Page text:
Rheumatoid arthritis: greatly affects women more than men

Arthritis, being a common joint condition of both young and adult, has been categorized into different types. It is because if the degree of its severity or because of the affected areas or joints, that this is divided into certain classifications. One of the autoimmune types of arthritis is the rheumatoid arthritis. It is considered as a chronic, inflammatory, autoimmune disorder, which means that a person’s own immune system is attacking the joints. With such attack, it disables the joints giving it a painful inflammatory condition that leads to immobility and destruction of the joints. What’s even more painful and dangerous is that it is usually an extra-articular disease, which means that it affects the other organs and parts of the body like the skin, blood vessels, heart, lungs, muscles, etc.

Rheumatoid arthritis is a progressive type of arthritis, which may start occurring or attacking the joints at an eary age and progresses until the person turns or reaches the age of 80. Because of the progressive feature of rheumatoid arthritis, it leads to even more severe scenarios or conditions — the inflammatory activity of the joints will lead to the erosion and destruction of the joint surfaces, thus impairing the range of movement which in turns lead to some deformities.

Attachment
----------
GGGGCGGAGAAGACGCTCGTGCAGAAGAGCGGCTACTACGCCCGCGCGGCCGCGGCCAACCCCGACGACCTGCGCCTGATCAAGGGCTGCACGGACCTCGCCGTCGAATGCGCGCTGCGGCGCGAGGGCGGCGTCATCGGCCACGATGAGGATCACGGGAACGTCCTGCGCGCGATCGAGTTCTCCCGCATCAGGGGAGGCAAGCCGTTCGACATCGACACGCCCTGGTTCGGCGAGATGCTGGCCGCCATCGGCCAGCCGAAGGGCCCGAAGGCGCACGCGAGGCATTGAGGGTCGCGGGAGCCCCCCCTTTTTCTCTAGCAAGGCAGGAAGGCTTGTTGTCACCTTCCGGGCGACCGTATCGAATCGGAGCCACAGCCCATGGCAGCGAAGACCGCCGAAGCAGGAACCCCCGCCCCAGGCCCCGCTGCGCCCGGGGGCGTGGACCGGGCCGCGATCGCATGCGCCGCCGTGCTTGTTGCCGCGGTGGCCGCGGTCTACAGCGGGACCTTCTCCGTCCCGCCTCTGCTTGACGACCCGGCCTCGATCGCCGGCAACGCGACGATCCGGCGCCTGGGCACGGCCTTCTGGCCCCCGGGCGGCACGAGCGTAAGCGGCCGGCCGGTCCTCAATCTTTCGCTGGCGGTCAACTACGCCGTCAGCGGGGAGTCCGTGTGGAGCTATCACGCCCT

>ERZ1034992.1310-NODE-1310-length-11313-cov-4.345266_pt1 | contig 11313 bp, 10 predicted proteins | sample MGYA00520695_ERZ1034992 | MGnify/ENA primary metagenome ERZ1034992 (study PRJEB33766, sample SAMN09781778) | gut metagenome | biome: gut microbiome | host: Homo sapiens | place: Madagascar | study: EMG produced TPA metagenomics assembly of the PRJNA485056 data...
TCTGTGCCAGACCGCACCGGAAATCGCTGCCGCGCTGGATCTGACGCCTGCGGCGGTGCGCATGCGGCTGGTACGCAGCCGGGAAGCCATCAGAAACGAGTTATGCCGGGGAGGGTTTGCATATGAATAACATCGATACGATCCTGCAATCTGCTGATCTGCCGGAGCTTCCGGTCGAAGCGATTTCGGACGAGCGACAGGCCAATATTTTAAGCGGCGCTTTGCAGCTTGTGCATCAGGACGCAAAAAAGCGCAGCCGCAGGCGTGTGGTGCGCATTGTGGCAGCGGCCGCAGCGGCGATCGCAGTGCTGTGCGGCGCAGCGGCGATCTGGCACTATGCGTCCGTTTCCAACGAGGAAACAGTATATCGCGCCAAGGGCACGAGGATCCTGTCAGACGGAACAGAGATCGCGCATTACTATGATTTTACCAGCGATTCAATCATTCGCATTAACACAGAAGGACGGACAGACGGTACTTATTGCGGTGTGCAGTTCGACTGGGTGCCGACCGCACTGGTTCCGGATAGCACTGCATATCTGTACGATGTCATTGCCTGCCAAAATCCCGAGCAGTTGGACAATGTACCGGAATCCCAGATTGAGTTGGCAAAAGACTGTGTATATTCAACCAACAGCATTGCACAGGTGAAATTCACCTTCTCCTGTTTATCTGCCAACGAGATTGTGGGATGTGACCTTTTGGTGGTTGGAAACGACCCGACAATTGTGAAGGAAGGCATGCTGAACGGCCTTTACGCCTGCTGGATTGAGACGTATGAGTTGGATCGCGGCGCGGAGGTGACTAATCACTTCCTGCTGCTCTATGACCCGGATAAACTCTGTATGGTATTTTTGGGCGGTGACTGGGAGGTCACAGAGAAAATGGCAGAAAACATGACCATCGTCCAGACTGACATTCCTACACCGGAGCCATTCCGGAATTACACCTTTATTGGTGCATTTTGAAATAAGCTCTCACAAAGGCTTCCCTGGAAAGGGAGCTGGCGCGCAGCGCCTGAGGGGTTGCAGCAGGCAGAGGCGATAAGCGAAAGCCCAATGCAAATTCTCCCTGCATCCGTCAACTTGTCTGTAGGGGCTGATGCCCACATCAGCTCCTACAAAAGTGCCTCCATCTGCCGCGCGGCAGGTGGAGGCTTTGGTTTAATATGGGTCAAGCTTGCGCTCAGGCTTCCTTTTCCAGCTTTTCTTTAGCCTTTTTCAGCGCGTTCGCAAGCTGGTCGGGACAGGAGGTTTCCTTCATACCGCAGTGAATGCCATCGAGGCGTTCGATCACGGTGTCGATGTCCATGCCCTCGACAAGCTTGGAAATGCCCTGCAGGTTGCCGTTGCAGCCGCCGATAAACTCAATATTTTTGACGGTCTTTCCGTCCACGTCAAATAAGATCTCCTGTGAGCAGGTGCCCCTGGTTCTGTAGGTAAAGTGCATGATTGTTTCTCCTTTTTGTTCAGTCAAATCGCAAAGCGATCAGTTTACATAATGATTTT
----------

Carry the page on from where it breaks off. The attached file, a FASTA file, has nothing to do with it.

Although compared to other types of arthritis, the rheumatoid arthritis has a lower incidence report. It usually is more common in women than men, smokers are more likely affected than non-smokers, and family history is a great factor, too.

Rheumatoid arthritis is one of those types that has no known cure or medical treatment, which is partly the reason why this is a progressive condition. However, there are available treatments that can alleviate the symptoms and the pain. There are the traditional treatments, pharmacological treatments, physical treatments, and therapies. Some of the traditional rheumatoid arthritis treatments include: acupuncture, apple diet, gold salts, nutmeg, nettles, bee venom, copper bracelets, rhubarb diet, honey, vitamins, insulin, magnets, teeth extractions, fasting, and prayer. Pharmacological treatments of rheumatoid arthritis include: disease-modifying anti-rheumatic drugs, anti-inflammatory agents, and analgesics. Physical activities and therapies of rheumatoid arthritis include: regular exercise, swimming, weight loss, occupational therapy, podiatry, physiotherapy, joint injections, and maintaining joint mobility.

Rheumatoid arthritis may be untreatable but there are ways to ease the pain and to control the progressiveness of the disorder. Proper diet and exercise may be helpful to prevent such joint disorder.